Also at the Mission Theater on October 19, but at 7:00 pm, is “Finding the Funk” (US, 2013). My favorite funk (also rock and soul) band was Sly and the Family Stone. In fact, I have to attach a link to them from Woodstock that has a special meaning to me. Here is the link. Anyway, “Finding the Funk” shows how this colorful joyous music developed from jazz and the influences of James Brown, and then went on to become a style all its own. Can you NOT tap your foot while watching this film?
Sat, October 19 at 4:30 pm at the Whitsell, one can see “Songs,” (Brazil, 2012), a film that features people from Cariacas in Rio de Janeiro. Each person talks about his or her favorite song and then sings it to the camera. This documentary shows how significant music is in the life of people and how - at times - only music can express what’s going on inside people’s hearts and souls.
Then, the same night at 8:30 at the Mission Theater, it’s back to soul and the blues. In “Bayou Maharajah: The Tragic Genius of James Booker” (US, 2013), the piano great James Booker is featured. Dr. John called him “the best black, gay, one-eyed, junkie piano genius New Orleans has ever produced.” Step into New Orleans and watch and listen to this documentary about a man who offered, in his own words, “old soul with new wrinkles.”
Over at the Whitsell, you can enjoy music and a look at The National. Tom Berninger, band member, brother of lead singer Matt Berninger, and director of this documentary, “Mistaken for Strangers” (US, 2013), introduces his film Saturday evening, Oct. 19, at 7:00 pm. This film is a behind-the-scenes look at the band from a true insider. For anyone who just saw them perform at Edgefield this past September 21 (great show!), here’s another chance to catch the band in an up-close-and-personal way. Enjoy!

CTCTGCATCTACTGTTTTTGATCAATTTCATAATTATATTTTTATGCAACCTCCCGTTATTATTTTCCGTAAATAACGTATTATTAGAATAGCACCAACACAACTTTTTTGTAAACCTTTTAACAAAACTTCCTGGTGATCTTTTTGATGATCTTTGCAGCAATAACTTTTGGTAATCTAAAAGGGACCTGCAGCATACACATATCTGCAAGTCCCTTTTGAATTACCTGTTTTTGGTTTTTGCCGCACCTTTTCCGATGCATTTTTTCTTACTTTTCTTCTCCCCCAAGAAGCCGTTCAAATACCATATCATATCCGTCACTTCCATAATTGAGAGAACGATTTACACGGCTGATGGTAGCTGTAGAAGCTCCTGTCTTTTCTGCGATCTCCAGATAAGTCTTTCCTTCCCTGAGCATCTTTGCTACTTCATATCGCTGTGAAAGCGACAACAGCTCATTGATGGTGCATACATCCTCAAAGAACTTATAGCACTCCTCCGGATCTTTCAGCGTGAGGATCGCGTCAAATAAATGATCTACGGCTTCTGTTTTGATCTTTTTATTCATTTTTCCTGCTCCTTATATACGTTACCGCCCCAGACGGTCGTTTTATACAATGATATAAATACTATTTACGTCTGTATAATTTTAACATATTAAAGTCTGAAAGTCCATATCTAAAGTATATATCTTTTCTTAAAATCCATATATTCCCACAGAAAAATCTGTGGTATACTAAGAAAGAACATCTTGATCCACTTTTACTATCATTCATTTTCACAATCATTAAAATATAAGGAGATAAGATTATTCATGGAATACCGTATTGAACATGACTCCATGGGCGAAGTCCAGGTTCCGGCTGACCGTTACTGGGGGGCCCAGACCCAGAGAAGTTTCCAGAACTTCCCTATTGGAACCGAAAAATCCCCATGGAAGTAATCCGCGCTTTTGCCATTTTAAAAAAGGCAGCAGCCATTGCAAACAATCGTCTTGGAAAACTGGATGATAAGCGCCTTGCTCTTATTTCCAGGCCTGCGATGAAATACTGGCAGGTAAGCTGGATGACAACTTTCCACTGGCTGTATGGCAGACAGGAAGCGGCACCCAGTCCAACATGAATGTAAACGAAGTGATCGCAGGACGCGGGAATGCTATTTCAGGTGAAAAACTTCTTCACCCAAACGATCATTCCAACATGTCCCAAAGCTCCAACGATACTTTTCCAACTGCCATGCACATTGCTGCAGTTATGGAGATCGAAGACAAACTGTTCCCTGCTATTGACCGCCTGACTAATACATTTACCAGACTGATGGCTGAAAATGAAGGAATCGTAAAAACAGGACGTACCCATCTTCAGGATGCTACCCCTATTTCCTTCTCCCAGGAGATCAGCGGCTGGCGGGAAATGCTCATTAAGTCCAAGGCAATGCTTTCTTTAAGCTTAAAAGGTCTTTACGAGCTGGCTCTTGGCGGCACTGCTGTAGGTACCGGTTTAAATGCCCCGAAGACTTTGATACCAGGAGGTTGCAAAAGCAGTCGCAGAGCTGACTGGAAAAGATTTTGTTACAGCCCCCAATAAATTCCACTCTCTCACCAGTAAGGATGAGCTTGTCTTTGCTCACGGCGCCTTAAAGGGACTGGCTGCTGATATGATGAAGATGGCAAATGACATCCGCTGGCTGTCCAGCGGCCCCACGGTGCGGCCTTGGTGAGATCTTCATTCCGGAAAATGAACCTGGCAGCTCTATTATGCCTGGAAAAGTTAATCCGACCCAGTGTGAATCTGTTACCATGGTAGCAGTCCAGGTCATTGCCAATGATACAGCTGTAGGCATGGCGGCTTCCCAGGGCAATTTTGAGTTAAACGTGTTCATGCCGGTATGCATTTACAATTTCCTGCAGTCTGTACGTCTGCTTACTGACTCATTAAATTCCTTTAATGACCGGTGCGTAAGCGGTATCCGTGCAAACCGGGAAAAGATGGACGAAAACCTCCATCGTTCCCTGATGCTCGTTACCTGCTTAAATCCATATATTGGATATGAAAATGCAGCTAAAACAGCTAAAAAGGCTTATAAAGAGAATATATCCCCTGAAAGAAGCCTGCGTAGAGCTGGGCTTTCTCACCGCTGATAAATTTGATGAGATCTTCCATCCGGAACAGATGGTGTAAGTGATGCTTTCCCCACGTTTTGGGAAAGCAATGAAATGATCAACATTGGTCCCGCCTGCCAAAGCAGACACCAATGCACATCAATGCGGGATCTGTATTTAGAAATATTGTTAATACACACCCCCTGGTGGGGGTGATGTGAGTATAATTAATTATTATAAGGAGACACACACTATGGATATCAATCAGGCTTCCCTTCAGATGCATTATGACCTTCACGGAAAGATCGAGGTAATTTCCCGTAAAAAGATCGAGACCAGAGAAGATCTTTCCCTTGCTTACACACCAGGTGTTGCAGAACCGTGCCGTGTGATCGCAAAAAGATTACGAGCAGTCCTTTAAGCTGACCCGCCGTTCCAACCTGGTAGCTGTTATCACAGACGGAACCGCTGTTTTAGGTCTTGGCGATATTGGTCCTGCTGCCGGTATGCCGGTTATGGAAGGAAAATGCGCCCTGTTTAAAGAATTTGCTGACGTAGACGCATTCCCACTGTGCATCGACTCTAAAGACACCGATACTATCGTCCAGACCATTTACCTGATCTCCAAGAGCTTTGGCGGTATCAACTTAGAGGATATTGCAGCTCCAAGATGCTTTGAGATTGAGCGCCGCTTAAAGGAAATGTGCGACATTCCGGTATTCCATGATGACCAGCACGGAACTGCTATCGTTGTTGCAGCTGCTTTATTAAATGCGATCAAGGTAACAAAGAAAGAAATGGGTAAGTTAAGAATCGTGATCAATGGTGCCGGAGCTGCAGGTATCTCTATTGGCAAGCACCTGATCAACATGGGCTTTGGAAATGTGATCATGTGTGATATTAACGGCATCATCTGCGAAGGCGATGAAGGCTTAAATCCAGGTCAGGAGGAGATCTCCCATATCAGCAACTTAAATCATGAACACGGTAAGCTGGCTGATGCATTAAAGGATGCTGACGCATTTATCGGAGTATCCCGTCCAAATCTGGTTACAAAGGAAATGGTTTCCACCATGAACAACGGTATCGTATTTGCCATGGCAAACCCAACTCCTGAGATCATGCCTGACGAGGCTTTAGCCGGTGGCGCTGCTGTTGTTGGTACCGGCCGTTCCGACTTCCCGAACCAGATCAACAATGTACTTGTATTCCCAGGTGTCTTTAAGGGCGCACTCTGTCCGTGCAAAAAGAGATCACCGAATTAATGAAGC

At the Whitsell on Sunday, Oct. 20 at 7:00 pm, catch another Hitchcock silent film. Watching Hitchcock’s “Downhill” (UK, 1927) makes one really appreciate those who restore old films. This classic shows how Hitchcock was a true visionary in his early filmmaking. His shooting style creates a sense of dread, from his use of close-ups, super imposed shots, high contrast black-and-white imagery, but then also the use of low light and blurred shots. Live musical accompaniment is by Gideon Freudmann.
Portland musician, animator and filmmaker Alexis Gideon will introduce at the Whitsell his own work “Video Musics III: Floating Oceans” (US, 2012) on Monday, Oct. 21 at 7:00 pm. This creative work centers on a dinner party, and is filled with amazing stop-motion animation, clever use of sounds and music, and amazing synchronization of movement and beats. Check out this trailer on Vimeo. I have done a tiny bit of stop-motion work so I am incredibly impressed with this piece of art and all of the time-consuming work and brilliance that went into it.
At the Mission Theater, on Tuesday, Oct. 22 at 7:00 pm, see “Brothers Hypnotic” (US, 2013). Again we are visiting Chicago’s South Side. My first reaction about these brothers is “Wow.” This trailer gives a hint about why. Other than in the Marsalis family, I am unaware of any family with such an abundance of creativity. Their father is jazz musician Phil Cohran, so there’s something to be said about a musical gene, isn’t there? I would love to see them perform live, and this documentary, following the brothers from their early years til now, is the next best thing.